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(From left) First Cheque CEO Kushal Bhagia mentors Go Swift founders Shyam Kalita, Prayas Mittal and Debanshu Sinha in Bengaluru, (Photo: Raj Sam/Mint)
(From left) First Cheque CEO Kushal Bhagia mentors Go Swift founders Shyam Kalita, Prayas Mittal and Debanshu Sinha in Bengaluru, (Photo: Raj Sam/Mint)

Turning their misses into others' hits

Founders who shut shop are mentoring a new generation of entrepreneurs to deal with the financial and mental stress of running a startup—and avoid the mistakes they made

When Bengaluru-based Naman Sarawagi, 32, established his first startup, FindYogi, in 2012, he wasn’t prepared for the emotional tumult that came with managing a team. “I struggled to build and keep a team for the first year," says Sarawagi. His co-founder left in the eighth month, followed by the tech lead soon after. He managed with one engineer and was able to sell his startup to a short news app in 2016.

“My mistakes with team and market have helped me give better advice to other founders," says Sarawagi, who currently advises eight startups on team building, product, and marketing, other than running a company himself.

The right mentor is a mix of a counsellor who encourages and emotionally helps the founder deal with tough decisions, and one who helps the founder focus on building a business.

People who have run their own startups in the past are ideal for this kind of mentorship, especially for young founders, says Dhruv Nath, professor at the Management Development Institute in Gurugram. “Most founders come with three-four years of experience in a limited area and they need help with how to run a business, focus their energies, create a realistic path, and, most importantly, manage others," says Nath, who is also an angel investor.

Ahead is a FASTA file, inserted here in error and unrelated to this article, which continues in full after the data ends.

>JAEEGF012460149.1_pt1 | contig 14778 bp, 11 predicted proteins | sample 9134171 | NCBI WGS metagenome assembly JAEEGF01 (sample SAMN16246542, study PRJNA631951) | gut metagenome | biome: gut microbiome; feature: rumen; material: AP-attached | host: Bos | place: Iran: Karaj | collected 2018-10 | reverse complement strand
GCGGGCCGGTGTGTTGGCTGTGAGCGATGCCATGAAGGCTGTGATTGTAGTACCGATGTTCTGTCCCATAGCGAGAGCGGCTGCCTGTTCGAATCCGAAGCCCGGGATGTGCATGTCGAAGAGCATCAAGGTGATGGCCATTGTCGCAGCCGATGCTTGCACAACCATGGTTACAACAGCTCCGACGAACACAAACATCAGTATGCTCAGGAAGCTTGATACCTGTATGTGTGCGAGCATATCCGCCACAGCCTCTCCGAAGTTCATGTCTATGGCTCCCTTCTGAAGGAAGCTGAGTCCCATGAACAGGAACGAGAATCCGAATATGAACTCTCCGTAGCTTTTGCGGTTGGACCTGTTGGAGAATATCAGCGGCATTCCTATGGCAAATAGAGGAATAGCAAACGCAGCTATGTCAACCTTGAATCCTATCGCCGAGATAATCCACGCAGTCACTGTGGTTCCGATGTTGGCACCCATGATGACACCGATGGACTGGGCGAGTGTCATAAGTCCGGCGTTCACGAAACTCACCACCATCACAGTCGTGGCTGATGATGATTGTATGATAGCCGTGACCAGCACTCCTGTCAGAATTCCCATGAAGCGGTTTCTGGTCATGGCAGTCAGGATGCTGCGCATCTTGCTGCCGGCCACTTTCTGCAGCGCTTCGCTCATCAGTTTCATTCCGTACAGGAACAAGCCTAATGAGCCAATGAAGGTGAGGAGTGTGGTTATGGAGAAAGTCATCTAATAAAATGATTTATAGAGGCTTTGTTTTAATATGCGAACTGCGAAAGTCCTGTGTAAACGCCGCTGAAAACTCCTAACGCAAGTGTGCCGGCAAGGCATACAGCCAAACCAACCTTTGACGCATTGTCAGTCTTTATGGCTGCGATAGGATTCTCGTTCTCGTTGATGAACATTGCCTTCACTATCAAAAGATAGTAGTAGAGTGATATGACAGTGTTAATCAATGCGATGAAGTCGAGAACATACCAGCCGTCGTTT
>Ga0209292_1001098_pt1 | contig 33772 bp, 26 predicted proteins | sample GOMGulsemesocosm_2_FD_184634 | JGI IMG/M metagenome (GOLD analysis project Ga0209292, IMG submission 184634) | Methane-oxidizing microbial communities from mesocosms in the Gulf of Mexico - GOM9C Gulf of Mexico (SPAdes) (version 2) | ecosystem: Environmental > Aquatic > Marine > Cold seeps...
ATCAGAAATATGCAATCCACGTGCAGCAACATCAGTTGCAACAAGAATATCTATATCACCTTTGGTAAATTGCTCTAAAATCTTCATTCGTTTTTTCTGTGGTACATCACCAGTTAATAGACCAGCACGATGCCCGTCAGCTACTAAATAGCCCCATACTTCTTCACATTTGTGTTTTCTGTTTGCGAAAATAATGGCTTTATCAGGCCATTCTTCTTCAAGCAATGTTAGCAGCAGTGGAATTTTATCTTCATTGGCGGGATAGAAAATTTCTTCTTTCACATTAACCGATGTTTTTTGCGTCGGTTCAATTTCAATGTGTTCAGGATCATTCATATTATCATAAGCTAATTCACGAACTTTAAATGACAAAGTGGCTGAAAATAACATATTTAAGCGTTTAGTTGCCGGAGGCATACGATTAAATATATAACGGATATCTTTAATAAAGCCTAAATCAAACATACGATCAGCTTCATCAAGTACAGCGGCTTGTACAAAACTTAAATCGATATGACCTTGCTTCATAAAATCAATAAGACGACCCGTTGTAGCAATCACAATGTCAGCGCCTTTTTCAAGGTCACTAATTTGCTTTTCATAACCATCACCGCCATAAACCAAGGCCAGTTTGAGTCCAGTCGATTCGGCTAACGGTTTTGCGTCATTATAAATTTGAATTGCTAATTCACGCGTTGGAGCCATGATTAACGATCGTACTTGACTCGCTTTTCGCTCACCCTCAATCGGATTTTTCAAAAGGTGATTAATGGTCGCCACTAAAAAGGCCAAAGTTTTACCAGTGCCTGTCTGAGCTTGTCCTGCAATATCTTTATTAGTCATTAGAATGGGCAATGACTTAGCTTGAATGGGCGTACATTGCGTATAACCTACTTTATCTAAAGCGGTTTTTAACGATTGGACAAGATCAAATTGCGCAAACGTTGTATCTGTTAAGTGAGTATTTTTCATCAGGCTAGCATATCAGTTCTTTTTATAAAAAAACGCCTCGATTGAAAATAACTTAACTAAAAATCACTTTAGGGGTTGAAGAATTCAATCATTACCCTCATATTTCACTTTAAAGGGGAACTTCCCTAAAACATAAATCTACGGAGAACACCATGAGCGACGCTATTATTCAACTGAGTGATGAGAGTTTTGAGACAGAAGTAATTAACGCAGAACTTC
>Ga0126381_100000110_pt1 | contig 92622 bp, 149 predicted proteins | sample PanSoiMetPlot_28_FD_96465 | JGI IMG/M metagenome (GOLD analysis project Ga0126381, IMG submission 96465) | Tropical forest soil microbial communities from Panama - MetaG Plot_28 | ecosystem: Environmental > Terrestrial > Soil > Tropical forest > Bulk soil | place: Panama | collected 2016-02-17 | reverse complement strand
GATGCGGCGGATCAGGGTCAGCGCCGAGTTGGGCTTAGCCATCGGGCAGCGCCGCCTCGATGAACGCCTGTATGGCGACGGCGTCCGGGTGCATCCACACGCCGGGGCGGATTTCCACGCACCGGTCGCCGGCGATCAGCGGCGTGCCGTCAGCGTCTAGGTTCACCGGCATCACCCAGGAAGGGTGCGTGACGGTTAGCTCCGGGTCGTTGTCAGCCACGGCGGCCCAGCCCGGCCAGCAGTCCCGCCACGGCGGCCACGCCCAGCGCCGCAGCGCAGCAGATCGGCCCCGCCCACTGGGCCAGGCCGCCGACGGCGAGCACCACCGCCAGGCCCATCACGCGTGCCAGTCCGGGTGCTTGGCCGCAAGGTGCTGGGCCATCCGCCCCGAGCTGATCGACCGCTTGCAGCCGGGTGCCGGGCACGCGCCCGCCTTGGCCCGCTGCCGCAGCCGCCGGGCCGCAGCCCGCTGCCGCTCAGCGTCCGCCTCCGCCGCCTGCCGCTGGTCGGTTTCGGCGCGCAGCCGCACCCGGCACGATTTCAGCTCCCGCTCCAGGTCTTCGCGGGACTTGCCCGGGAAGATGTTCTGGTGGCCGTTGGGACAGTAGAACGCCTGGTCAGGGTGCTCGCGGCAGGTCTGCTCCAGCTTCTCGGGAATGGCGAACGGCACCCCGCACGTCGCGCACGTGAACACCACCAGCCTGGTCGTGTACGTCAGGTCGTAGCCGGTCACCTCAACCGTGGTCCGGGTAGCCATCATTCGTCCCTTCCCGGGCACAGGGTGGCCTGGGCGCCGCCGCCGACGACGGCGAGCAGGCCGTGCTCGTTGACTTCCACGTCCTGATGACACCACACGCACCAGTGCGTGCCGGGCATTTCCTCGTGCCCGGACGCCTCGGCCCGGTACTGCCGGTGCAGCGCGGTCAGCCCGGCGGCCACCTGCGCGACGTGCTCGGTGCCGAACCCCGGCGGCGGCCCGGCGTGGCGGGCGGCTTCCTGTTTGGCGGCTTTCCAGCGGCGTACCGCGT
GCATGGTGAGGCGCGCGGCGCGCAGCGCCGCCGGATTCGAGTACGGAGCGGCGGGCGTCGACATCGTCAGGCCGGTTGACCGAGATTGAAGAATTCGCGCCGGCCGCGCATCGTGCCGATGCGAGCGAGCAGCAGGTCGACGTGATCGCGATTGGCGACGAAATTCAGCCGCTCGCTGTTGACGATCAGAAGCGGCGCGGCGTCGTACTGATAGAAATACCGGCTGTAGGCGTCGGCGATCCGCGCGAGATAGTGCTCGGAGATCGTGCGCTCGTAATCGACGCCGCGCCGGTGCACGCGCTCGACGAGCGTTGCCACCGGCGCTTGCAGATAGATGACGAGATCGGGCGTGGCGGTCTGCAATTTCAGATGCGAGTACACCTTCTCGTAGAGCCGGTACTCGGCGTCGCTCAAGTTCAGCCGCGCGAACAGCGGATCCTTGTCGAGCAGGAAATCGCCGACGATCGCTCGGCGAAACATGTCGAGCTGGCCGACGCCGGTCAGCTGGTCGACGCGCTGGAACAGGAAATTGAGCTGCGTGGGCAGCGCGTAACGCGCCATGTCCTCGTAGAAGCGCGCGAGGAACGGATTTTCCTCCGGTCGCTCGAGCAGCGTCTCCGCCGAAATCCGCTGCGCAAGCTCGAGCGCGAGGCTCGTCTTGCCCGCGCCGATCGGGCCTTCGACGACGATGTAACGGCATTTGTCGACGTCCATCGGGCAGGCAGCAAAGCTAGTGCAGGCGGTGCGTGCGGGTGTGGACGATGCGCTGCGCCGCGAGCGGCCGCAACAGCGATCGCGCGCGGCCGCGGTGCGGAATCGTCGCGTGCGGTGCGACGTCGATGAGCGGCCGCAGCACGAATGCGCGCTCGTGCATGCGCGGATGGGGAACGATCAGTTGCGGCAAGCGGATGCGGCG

Need of a sounding board

In 2016, Holidify, a travel startup Sarawagi is currently mentoring, was on the brink of shutting down. “We had four lakh monthly visitors and no money in the bank to scale up our product," says co-founder Rohit Shroff, 30.

Encouraged by Sarawagi, Shroff and his co-founder let go of an acquisition offer, took up full-time jobs and turned their startup into a weekend gig, aiming to reboot. Two years later, Shroff was able to turn his company around. Today, Holidify has 20 employees, eight million monthly users and investors on board.

“Founding a startup is a lonely journey, and having a mentor helps you believe in yourself and overcome emotional and mental challenges," says Shroff.

The path to building a startup is filled with challenges at every step. Even running a successful startup is more about failure than success, says Lalana Zaveri, leadership development coach and facilitator. She founded print retail chain Printo with her husband Manish Sharma in 2005, growing it to 38 stores in six cities with 1,000 employees.

“Failing within an early-stage startup is not unusual. I have taken risks, made mistakes, faced losses, dealt with irate customers and employees, and can relate with many of the stresses that founders face," says Zaveri, adding that her experiences with dealing with challenges every day makes her empathize with what a new entrepreneur is going through.

Payal Shah, 37, a first-time founder with Kōbo Fermentary, a food fermenting company, uses her coach Zaveri as a sounding board to bounce off ideas and thoughts, and for help and insight when she’s stuck with work or personal issues. “I can get myopic and find it difficult to zoom out and see the bigger picture," says Shah.